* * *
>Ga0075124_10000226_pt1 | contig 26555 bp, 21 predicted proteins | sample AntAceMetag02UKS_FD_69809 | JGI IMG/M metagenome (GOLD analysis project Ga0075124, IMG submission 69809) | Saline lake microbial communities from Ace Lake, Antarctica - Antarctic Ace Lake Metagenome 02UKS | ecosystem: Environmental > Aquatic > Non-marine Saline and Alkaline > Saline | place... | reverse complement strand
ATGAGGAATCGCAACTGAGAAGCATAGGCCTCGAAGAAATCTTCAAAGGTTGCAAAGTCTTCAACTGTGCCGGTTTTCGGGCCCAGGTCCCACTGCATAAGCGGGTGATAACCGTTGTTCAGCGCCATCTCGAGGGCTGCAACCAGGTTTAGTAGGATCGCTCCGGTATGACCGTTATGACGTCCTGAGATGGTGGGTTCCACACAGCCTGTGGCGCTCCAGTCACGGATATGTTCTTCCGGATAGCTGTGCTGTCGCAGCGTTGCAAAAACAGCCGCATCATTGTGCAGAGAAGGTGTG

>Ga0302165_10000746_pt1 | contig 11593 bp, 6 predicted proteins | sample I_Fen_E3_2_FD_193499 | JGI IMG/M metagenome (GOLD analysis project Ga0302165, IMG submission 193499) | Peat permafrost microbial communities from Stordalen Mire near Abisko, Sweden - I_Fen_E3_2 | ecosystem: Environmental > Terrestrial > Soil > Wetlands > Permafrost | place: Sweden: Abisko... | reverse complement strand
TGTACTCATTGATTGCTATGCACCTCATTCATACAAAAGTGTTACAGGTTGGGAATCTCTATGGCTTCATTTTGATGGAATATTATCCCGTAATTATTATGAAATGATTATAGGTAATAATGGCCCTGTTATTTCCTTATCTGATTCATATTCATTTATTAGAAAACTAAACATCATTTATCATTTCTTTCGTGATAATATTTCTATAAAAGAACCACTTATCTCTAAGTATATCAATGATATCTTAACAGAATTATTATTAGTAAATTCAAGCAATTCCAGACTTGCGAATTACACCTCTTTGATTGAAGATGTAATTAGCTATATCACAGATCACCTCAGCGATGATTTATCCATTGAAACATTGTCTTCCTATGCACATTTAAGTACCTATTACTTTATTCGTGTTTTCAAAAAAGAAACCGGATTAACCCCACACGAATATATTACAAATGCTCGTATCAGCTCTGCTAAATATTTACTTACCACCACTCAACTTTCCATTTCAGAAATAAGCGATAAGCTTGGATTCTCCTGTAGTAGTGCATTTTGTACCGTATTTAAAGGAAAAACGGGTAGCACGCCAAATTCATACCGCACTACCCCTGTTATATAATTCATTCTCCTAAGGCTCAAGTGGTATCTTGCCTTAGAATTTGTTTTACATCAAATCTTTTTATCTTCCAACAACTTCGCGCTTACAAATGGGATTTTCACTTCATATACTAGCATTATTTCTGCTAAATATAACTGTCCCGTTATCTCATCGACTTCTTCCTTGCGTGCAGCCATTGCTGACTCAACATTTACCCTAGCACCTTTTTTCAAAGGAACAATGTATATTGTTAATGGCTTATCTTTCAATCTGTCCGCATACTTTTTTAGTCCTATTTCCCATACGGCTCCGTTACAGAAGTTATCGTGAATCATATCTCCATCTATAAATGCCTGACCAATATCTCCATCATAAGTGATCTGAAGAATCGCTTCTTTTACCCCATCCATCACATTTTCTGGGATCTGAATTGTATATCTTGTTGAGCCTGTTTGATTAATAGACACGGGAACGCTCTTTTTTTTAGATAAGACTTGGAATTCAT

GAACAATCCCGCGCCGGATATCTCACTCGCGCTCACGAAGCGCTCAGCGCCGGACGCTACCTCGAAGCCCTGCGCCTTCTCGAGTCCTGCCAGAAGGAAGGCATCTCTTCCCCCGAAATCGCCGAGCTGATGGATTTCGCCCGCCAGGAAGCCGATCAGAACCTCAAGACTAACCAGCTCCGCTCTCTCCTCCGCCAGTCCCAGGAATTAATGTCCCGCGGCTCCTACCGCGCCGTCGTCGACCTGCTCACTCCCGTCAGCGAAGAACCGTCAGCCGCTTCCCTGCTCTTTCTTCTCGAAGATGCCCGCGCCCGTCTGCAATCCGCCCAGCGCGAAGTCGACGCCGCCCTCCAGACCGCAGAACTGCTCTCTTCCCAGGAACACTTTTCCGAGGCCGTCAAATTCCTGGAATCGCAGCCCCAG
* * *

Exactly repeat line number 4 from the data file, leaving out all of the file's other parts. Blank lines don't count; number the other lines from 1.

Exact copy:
TGTACTCATTGATTGCTATGCACCTCATTCATACAAAAGTGTTACAGGTTGGGAATCTCTATGGCTTCATTTTGATGGAATATTATCCCGTAATTATTATGAAATGATTATAGGTAATAATGGCCCTGTTATTTCCTTATCTGATTCATATTCATTTATTAGAAAACTAAACATCATTTATCATTTCTTTCGTGATAATATTTCTATAAAAGAACCACTTATCTCTAAGTATATCAATGATATCTTAACAGAATTATTATTAGTAAATTCAAGCAATTCCAGACTTGCGAATTACACCTCTTTGATTGAAGATGTAATTAGCTATATCACAGATCACCTCAGCGATGATTTATCCATTGAAACATTGTCTTCCTATGCACATTTAAGTACCTATTACTTTATTCGTGTTTTCAAAAAAGAAACCGGATTAACCCCACACGAATATATTACAAATGCTCGTATCAGCTCTGCTAAATATTTACTTACCACCACTCAACTTTCCATTTCAGAAATAAGCGATAAGCTTGGATTCTCCTGTAGTAGTGCATTTTGTACCGTATTTAAAGGAAAAACGGGTAGCACGCCAAATTCATACCGCACTACCCCTGTTATATAATTCATTCTCCTAAGGCTCAAGTGGTATCTTGCCTTAGAATTTGTTTTACATCAAATCTTTTTATCTTCCAACAACTTCGCGCTTACAAATGGGATTTTCACTTCATATACTAGCATTATTTCTGCTAAATATAACTGTCCCGTTATCTCATCGACTTCTTCCTTGCGTGCAGCCATTGCTGACTCAACATTTACCCTAGCACCTTTTTTCAAAGGAACAATGTATATTGTTAATGGCTTATCTTTCAATCTGTCCGCATACTTTTTTAGTCCTATTTCCCATACGGCTCCGTTACAGAAGTTATCGTGAATCATATCTCCATCTATAAATGCCTGACCAATATCTCCATCATAAGTGATCTGAAGAATCGCTTCTTTTACCCCATCCATCACATTTTCTGGGATCTGAATTGTATATCTTGTTGAGCCTGTTTGATTAATAGACACGGGAACGCTCTTTTTTTTAGATAAGACTTGGAATTCAT